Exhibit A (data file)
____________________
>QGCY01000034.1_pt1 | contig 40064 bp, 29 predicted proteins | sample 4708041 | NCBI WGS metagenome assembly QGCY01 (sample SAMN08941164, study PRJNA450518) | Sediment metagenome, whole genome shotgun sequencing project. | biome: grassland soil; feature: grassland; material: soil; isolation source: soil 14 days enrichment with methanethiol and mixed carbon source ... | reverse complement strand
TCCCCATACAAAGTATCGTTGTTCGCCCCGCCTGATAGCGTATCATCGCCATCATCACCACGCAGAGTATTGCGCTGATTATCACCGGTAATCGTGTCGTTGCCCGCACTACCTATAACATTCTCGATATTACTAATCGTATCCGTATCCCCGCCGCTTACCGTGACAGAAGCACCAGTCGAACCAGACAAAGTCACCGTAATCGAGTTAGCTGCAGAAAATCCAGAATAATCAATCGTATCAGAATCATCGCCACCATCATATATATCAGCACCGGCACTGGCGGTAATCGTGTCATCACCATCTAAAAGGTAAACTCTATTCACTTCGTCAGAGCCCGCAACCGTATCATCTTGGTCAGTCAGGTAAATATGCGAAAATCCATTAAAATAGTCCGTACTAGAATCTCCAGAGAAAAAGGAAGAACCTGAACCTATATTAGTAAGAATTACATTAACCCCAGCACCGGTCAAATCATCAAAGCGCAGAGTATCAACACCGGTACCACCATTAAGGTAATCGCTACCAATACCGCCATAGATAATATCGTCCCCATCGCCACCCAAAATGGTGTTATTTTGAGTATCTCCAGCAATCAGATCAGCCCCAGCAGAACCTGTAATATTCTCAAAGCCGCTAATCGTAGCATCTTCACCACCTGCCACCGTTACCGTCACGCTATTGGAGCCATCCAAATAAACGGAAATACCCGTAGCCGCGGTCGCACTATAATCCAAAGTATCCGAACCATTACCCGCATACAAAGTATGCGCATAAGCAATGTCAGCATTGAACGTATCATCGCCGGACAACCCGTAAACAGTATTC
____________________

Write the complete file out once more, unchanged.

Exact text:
>QGCY01000034.1_pt1 | contig 40064 bp, 29 predicted proteins | sample 4708041 | NCBI WGS metagenome assembly QGCY01 (sample SAMN08941164, study PRJNA450518) | Sediment metagenome, whole genome shotgun sequencing project. | biome: grassland soil; feature: grassland; material: soil; isolation source: soil 14 days enrichment with methanethiol and mixed carbon source ... | reverse complement strand
TCCCCATACAAAGTATCGTTGTTCGCCCCGCCTGATAGCGTATCATCGCCATCATCACCACGCAGAGTATTGCGCTGATTATCACCGGTAATCGTGTCGTTGCCCGCACTACCTATAACATTCTCGATATTACTAATCGTATCCGTATCCCCGCCGCTTACCGTGACAGAAGCACCAGTCGAACCAGACAAAGTCACCGTAATCGAGTTAGCTGCAGAAAATCCAGAATAATCAATCGTATCAGAATCATCGCCACCATCATATATATCAGCACCGGCACTGGCGGTAATCGTGTCATCACCATCTAAAAGGTAAACTCTATTCACTTCGTCAGAGCCCGCAACCGTATCATCTTGGTCAGTCAGGTAAATATGCGAAAATCCATTAAAATAGTCCGTACTAGAATCTCCAGAGAAAAAGGAAGAACCTGAACCTATATTAGTAAGAATTACATTAACCCCAGCACCGGTCAAATCATCAAAGCGCAGAGTATCAACACCGGTACCACCATTAAGGTAATCGCTACCAATACCGCCATAGATAATATCGTCCCCATCGCCACCCAAAATGGTGTTATTTTGAGTATCTCCAGCAATCAGATCAGCCCCAGCAGAACCTGTAATATTCTCAAAGCCGCTAATCGTAGCATCTTCACCACCTGCCACCGTTACCGTCACGCTATTGGAGCCATCCAAATAAACGGAAATACCCGTAGCCGCGGTCGCACTATAATCCAAAGTATCCGAACCATTACCCGCATACAAAGTATGCGCATAAGCAATGTCAGCATTGAACGTATCATCGCCGGACAACCCGTAAACAGTATTC